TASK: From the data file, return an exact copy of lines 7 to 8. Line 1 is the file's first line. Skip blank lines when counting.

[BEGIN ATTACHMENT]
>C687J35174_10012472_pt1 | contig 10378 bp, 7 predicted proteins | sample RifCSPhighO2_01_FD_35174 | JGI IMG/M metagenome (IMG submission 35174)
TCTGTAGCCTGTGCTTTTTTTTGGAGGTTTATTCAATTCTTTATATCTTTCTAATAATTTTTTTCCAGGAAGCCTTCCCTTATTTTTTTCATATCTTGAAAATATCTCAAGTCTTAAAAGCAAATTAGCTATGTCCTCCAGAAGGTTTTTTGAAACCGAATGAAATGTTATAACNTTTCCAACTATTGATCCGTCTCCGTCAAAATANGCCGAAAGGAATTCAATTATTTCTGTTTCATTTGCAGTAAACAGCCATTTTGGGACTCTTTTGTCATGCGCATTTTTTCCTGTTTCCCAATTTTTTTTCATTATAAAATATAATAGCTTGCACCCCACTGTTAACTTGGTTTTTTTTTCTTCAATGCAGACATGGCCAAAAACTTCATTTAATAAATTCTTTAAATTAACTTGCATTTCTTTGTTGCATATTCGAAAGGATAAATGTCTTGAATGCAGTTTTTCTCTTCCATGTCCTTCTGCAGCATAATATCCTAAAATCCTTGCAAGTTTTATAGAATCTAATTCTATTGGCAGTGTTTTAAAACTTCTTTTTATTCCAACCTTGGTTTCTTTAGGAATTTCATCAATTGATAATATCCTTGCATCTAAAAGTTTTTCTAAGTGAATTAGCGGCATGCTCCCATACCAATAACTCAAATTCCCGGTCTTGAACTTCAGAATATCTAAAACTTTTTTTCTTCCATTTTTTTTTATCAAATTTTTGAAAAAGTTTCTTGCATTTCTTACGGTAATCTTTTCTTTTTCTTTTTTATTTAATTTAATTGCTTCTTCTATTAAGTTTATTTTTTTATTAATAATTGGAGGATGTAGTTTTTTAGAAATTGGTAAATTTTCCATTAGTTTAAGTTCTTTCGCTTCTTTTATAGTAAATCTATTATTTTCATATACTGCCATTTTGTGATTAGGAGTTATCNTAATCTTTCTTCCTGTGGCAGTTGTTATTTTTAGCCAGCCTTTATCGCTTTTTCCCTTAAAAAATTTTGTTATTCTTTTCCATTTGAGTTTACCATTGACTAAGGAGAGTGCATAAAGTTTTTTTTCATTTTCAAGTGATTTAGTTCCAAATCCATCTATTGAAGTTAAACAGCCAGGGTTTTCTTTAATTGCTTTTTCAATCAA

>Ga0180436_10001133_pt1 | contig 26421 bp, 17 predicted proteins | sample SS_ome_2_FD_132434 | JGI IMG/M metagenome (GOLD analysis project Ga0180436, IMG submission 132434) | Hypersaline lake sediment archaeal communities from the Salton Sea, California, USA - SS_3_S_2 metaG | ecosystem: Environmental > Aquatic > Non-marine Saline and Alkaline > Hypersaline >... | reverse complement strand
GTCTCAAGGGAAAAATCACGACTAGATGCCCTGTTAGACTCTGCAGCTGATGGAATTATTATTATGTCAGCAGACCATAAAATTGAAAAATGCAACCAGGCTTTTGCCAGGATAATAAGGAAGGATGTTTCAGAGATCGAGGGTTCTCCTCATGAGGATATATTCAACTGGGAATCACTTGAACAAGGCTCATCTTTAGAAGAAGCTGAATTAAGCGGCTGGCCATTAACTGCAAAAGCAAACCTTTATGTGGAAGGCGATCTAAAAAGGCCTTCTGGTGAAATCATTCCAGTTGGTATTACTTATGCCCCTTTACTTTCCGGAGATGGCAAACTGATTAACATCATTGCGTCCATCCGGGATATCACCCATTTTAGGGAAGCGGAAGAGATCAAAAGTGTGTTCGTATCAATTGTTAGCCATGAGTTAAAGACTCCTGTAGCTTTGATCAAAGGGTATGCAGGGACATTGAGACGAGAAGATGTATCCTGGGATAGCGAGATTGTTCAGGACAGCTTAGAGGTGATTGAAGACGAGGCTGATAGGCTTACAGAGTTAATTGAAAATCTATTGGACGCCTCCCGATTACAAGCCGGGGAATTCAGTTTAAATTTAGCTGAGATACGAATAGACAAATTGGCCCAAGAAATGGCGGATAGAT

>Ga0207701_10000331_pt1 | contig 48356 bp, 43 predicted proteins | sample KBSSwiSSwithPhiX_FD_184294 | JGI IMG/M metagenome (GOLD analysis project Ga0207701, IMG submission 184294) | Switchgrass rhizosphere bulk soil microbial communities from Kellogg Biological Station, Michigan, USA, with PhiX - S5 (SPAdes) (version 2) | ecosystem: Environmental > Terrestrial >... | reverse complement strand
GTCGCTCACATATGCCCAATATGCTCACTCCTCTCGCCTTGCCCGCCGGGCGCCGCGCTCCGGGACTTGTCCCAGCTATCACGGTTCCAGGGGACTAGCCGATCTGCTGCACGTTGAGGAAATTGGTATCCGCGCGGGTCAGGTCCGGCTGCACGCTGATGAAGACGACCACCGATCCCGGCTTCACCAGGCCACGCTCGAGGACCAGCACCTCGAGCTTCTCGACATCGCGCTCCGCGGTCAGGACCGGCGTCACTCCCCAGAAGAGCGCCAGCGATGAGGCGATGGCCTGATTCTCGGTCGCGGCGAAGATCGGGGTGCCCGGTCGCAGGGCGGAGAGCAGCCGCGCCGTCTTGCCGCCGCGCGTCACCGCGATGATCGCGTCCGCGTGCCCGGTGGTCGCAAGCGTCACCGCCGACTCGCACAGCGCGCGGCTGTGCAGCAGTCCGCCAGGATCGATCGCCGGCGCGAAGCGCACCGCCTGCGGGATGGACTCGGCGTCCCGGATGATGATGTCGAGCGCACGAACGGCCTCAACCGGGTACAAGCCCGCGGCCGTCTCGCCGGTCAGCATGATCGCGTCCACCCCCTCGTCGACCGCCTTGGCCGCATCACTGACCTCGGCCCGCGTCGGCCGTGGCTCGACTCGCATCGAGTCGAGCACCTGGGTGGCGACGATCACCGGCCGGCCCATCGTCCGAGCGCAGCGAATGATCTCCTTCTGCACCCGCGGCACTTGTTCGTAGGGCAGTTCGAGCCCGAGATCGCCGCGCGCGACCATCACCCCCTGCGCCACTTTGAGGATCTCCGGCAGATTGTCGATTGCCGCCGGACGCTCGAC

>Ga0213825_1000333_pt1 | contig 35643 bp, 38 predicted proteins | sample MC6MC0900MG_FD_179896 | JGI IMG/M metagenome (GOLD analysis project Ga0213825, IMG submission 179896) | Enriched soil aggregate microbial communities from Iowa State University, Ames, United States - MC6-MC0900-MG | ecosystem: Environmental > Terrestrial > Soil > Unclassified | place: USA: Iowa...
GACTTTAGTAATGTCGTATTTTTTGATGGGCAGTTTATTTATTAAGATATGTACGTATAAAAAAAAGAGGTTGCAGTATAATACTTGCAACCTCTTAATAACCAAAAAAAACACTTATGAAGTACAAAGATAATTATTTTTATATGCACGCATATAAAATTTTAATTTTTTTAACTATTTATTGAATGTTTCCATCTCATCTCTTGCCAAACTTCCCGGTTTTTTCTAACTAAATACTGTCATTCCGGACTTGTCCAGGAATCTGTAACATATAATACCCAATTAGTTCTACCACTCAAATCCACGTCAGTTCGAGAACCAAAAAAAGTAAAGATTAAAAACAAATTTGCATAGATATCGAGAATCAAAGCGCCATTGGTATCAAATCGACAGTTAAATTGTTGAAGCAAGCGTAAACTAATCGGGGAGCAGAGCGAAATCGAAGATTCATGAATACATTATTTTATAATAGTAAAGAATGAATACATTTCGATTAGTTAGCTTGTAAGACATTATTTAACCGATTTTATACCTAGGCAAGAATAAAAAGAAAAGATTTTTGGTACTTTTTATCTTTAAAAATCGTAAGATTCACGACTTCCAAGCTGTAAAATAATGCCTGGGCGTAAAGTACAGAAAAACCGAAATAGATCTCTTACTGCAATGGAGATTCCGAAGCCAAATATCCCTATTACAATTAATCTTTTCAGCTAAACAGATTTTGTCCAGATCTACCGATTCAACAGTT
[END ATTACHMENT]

>Ga0213825_1000333_pt1 | contig 35643 bp, 38 predicted proteins | sample MC6MC0900MG_FD_179896 | JGI IMG/M metagenome (GOLD analysis project Ga0213825, IMG submission 179896) | Enriched soil aggregate microbial communities from Iowa State University, Ames, United States - MC6-MC0900-MG | ecosystem: Environmental > Terrestrial > Soil > Unclassified | place: USA: Iowa...
GACTTTAGTAATGTCGTATTTTTTGATGGGCAGTTTATTTATTAAGATATGTACGTATAAAAAAAAGAGGTTGCAGTATAATACTTGCAACCTCTTAATAACCAAAAAAAACACTTATGAAGTACAAAGATAATTATTTTTATATGCACGCATATAAAATTTTAATTTTTTTAACTATTTATTGAATGTTTCCATCTCATCTCTTGCCAAACTTCCCGGTTTTTTCTAACTAAATACTGTCATTCCGGACTTGTCCAGGAATCTGTAACATATAATACCCAATTAGTTCTACCACTCAAATCCACGTCAGTTCGAGAACCAAAAAAAGTAAAGATTAAAAACAAATTTGCATAGATATCGAGAATCAAAGCGCCATTGGTATCAAATCGACAGTTAAATTGTTGAAGCAAGCGTAAACTAATCGGGGAGCAGAGCGAAATCGAAGATTCATGAATACATTATTTTATAATAGTAAAGAATGAATACATTTCGATTAGTTAGCTTGTAAGACATTATTTAACCGATTTTATACCTAGGCAAGAATAAAAAGAAAAGATTTTTGGTACTTTTTATCTTTAAAAATCGTAAGATTCACGACTTCCAAGCTGTAAAATAATGCCTGGGCGTAAAGTACAGAAAAACCGAAATAGATCTCTTACTGCAATGGAGATTCCGAAGCCAAATATCCCTATTACAATTAATCTTTTCAGCTAAACAGATTTTGTCCAGATCTACCGATTCAACAGTT